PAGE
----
- Build rapport with anyone (which is the basis of all communication)
- How to notice tiny changes in someone’s physiology (we refer to as sensory acuity) so you are able to notice if something you’ve said, or if a thought that has just gone trough their head, has touched a cord in some way – something you might want to explore further
- Re-framing is a great skills for helping people see new possibility
- Perceptual positions is great for helping people see things form different angles (creating new options)
- ‘Well formed outcomes’ rather than SMART goals always makes sure coachee’s targets much more compelling to their mind
- Anchoring is also helpful if someone identifies a particular issue (such as ‘I lack confidence in front of the boss’) – we can encourage the coachee to consider how they’d like to feel instead, and help them set themselves up for success next time they see the boss.
- Language skills; on the one hand questions to help the coachee get really specific with their thinking – and so get to the root of the challenge they are facing – or questions that are ambiguous in order to aid creative thinking.
- Adjusting the level of detail in our langue as a coach is key in order to fit in with our coachee
- Values are what motivate us – understanding these can help us understand why we might get blown off course at times, and we can work to address this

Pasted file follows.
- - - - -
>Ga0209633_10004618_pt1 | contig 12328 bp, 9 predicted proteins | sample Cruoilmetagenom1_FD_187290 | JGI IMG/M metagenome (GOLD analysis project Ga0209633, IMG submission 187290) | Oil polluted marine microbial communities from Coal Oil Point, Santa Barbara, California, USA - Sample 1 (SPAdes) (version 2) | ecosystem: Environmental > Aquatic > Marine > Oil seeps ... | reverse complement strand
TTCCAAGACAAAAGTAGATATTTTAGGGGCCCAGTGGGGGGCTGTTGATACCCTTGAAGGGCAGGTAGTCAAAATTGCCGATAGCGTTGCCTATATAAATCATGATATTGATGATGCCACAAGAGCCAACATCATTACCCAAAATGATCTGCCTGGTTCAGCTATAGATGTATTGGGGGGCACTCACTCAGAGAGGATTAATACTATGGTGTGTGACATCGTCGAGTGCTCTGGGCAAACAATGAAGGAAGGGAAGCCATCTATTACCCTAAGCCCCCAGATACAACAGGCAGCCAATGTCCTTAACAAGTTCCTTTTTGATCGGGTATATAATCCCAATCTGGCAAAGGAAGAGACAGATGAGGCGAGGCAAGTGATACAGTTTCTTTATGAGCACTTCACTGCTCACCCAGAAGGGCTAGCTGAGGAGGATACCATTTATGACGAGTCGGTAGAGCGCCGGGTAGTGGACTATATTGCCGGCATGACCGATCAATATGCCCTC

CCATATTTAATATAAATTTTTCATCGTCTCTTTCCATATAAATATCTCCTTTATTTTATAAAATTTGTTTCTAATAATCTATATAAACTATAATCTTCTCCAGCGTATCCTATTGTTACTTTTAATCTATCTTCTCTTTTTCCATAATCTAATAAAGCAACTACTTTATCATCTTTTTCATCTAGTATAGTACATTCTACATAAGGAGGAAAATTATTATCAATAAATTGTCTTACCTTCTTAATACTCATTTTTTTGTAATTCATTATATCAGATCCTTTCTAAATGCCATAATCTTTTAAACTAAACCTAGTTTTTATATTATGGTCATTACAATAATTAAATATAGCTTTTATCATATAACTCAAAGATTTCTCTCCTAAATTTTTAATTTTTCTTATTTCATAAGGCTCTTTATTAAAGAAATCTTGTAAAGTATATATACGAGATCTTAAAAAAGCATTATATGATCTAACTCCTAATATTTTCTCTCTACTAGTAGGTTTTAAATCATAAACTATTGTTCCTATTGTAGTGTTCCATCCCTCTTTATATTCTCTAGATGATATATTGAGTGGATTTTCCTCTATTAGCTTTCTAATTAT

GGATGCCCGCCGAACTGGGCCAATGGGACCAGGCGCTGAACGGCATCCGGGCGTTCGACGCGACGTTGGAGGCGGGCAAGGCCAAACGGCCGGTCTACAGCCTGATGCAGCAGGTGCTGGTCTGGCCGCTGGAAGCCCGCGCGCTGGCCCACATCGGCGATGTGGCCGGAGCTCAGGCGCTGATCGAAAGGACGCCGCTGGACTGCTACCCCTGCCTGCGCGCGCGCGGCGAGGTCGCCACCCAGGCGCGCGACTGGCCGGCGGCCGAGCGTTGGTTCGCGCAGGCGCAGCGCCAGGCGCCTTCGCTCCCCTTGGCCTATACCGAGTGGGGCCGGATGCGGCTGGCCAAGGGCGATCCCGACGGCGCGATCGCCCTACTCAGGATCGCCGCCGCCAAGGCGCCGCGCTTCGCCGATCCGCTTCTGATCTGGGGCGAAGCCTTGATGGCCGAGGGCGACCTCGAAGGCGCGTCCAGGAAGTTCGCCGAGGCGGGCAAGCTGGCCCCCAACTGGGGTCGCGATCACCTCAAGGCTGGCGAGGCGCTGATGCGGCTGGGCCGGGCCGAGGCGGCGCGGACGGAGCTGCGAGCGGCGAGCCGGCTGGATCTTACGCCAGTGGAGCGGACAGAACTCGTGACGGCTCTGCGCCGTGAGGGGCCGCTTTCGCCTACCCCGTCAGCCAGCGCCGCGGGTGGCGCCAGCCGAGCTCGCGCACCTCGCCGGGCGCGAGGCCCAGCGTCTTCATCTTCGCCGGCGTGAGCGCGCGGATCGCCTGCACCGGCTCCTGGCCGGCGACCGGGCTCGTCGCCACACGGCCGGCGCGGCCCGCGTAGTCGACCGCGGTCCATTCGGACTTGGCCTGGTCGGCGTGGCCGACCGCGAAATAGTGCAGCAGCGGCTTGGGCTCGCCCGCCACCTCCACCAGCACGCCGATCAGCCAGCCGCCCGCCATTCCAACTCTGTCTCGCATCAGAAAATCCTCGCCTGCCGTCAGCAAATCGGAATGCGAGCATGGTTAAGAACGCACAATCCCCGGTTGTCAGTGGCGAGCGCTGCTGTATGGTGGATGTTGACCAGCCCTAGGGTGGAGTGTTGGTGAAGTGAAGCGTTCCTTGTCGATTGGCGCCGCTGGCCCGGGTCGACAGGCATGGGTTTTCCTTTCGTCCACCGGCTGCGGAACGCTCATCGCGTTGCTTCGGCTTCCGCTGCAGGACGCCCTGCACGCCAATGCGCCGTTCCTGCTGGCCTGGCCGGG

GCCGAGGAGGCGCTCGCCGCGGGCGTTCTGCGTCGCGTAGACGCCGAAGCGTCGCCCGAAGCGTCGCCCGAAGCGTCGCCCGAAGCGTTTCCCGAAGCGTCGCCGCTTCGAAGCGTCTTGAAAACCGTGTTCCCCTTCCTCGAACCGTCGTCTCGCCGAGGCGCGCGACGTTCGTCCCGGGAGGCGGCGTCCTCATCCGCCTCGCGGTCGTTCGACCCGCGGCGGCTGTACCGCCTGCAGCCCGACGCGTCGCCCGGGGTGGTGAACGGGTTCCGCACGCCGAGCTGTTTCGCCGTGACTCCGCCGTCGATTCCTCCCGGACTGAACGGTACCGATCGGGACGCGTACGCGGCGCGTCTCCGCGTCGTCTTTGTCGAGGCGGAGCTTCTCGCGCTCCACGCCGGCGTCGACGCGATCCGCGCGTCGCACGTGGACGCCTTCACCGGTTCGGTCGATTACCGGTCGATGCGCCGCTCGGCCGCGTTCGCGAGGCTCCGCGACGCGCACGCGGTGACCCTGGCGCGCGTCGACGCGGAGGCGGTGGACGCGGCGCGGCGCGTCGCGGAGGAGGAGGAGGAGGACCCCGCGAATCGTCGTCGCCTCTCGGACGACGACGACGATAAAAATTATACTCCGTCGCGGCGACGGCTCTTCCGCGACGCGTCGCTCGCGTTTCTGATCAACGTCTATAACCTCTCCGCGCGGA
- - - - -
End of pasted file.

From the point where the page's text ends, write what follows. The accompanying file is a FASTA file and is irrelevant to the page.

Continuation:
- Internal conflicts – such as part of me thinks I can do ‘x’ and part of me doesn’t – we can use NLP to clear up the conflict so that previous energy and head space is not wasted on this
Now, if you’re an experienced coach you may be reading these examples and thinking, yep some of that sounds familiar, but I wouldn’t have labelled it as NLP – and for me, it matters not what the label on the tin is – NLP offers a toolkit or a collection of things that any coach call pull from (think of it as a repository of tools that have been pulled together into one place to create the toolkit for you to use). It’s about honing our skills being able to best help our clients or coachees get the success that they want and get rid of what is holding them back (I don’t know about you, but rather than help a client find ways to push a boulder up a hill, I’d rather help them get rid of the boulder and move forward in any way I can!).
Laura is passionate about helping people realise their potential, and achieve the results they deserve. She believes, if you change your thinking, you can change your results. If you’d like to find out more about Unleash Your Potential, you can check out our NLP courses, coaching options and link up with us via our Facebook page, follow us on Twitter or link up with Laura via LinkedIn. You can of course also email us at: firstname.lastname@example.org